• What people are already doing to prepare for emergencies (see previous).
    • What people need less of to withstand emergencies.
    • What skills, resources and practices communities need to increase for emergency preparedness.

    Across the board, groups want less policing, ICE, incarceration and militarization in their communities.

    Organizations called for more trainings, community networks and public resources for community power.

    Critical Resistance compiled our survey findings and organized responses by themes and topics. We saw two main categories: 1) trainings for community power and 2) community support networks that provide skills and relationships. The following recommendations are potential investments and projects that could increase community confidence and preparedness to handle the emergencies that they face, without escalating law enforcement involvement.

    Trainings for community power

    To address conflict and violence, we need trainings on:

    • De-escalation
    • Community-based conflict mediation
    • Community accountability, addressing harm and interpersonal violence without relying on the police

    To address medical emergencies and behavioral health crises, we need trainings on:

    • Medic, CPR and first aid skills and kits
    • Narcan and overdose prevention trainings
    • Mental health support and response
    • Safety plan trainings for queer and trans folks for getting around on the street, in homes and in transit.

    To be prepared for natural disasters, we need trainings on:

    • Natural disaster emergency preparedness (and response) skills and resources
    • Earthquake preparedness training and kits
    • Family and emergency network planning: rapid response and phone trees

    To protect communities from policing, we need trainings on:

    • Know your rights and legal services
    • Community defense, limiting police contact, and response to police and ICE interactions
    • How to advocate for one another
    • How to respond when experiencing or seeing ICE activity, raids and deportations
    • Family and emergency network planning: rapid response and phone trees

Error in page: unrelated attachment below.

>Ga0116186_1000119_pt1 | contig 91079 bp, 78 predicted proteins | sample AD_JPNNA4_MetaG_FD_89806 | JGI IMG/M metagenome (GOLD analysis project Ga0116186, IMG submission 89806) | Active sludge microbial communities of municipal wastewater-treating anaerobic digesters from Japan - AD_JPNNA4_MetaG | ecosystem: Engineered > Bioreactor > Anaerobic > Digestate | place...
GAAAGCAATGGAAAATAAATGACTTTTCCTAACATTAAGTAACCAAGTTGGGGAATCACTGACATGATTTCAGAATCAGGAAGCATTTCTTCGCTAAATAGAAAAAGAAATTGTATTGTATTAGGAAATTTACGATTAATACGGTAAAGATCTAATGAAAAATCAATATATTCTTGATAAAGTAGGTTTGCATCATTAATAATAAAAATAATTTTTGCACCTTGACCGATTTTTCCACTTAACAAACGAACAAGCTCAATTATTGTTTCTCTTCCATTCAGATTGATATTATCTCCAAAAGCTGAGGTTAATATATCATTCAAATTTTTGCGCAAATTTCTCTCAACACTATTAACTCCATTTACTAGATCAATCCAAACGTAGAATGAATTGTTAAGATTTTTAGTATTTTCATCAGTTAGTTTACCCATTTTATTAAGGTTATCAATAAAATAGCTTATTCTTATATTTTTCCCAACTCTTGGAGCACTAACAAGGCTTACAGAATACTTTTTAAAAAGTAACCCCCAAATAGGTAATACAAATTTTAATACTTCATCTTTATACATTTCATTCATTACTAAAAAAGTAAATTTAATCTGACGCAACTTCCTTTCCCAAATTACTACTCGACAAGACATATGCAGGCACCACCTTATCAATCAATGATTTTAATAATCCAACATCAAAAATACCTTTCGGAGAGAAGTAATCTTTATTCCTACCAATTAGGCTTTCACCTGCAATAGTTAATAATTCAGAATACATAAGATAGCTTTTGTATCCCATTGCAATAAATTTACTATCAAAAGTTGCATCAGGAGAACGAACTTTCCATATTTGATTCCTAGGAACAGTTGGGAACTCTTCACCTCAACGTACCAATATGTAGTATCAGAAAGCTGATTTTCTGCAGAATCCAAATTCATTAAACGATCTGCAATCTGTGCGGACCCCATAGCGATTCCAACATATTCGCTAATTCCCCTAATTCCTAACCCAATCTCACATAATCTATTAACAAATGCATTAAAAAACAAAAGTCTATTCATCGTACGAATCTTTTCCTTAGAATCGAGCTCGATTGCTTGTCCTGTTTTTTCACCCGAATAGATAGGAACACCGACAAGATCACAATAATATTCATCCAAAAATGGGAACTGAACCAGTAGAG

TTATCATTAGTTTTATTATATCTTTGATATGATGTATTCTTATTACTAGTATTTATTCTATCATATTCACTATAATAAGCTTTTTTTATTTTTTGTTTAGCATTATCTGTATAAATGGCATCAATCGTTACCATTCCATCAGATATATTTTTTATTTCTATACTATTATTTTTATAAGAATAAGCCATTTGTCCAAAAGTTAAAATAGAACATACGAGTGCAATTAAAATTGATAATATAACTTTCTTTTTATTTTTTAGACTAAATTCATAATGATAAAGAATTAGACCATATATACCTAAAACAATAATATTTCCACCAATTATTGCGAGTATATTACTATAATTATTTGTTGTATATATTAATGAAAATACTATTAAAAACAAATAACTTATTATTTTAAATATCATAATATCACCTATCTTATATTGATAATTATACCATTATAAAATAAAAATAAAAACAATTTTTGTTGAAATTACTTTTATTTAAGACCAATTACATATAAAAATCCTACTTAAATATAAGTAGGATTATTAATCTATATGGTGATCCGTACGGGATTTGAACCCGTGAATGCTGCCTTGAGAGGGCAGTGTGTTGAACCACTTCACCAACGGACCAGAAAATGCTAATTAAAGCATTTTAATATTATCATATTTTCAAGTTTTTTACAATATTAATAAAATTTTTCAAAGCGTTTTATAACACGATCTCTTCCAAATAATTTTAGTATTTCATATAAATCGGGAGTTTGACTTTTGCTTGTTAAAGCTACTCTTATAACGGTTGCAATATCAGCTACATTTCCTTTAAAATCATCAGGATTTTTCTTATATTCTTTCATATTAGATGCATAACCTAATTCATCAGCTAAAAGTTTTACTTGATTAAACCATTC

Community support networks

    Within communities, organizations want to see strong and organized networks of people that are resourced to support one another without fear criminalization or the violence of policing.


    To handle mental health crises.

    • De-escalation
    • Community-based conflict mediation
    • Community accountability, addressing harm and interpersonal violence without relying on the police

    To handle acute health emergencies.

    • Note: equipped with medical kits and materials to treat acute emergencies such as gunshot wounds and stabbings

    To respond to ICE raids and to get people out of detention.

    To be prepared for environmental disasters.

    • Note: equipped with earthquake and emergency kits


    In closing, we asked about people’s general conditions and needs, in order to understand the relationships between conditions communities face and the emergency needs they might have.

    When asked to select their communities most pressing needs, organizations identified their communities need these broader life-affirming investments for general stability and emergency resiliency.

    Investing in Positive Futures: Economic Stability, Relief from Imprisonment, Meaningful Work and Job Opportunities, Education and Afterschool Programming, and Childcare.


    In Conclusion, and Next Steps

    In conclusion, we recommend investments in demilitarized emergency preparedness and a defunding and deprioritization from Urban Shield and all militarized emergency preparedness that hinge on law enforcement centralization and coordination.

    The recommendations of “Trainings for Community Power” and “Community Networks” illustrate creative, life-affirming investments that our cities, counties, and communities could make in order to better prepare Bay area residents for emergencies and crises, without the attendant harms of law enforcement.

    Through the Oakland Power Projects, Critical Resistance will be having more conversations with community organizations and bringing people together to further discuss these recommendations and identify which could increase community’s emergency readiness. We hope these conversations and gatherings will build connections across groups and communities for moving a project forward. In the coming months, Critical Resistance will work to move one or more of these projects ahead with interviewees and ally organizations.

    Read the report! Download the PDF here or view it below. 

    For updates on OPP #2 and Stop Urban Shield, sign up for the Bay Area/Oakland list here.

    Email to contribute.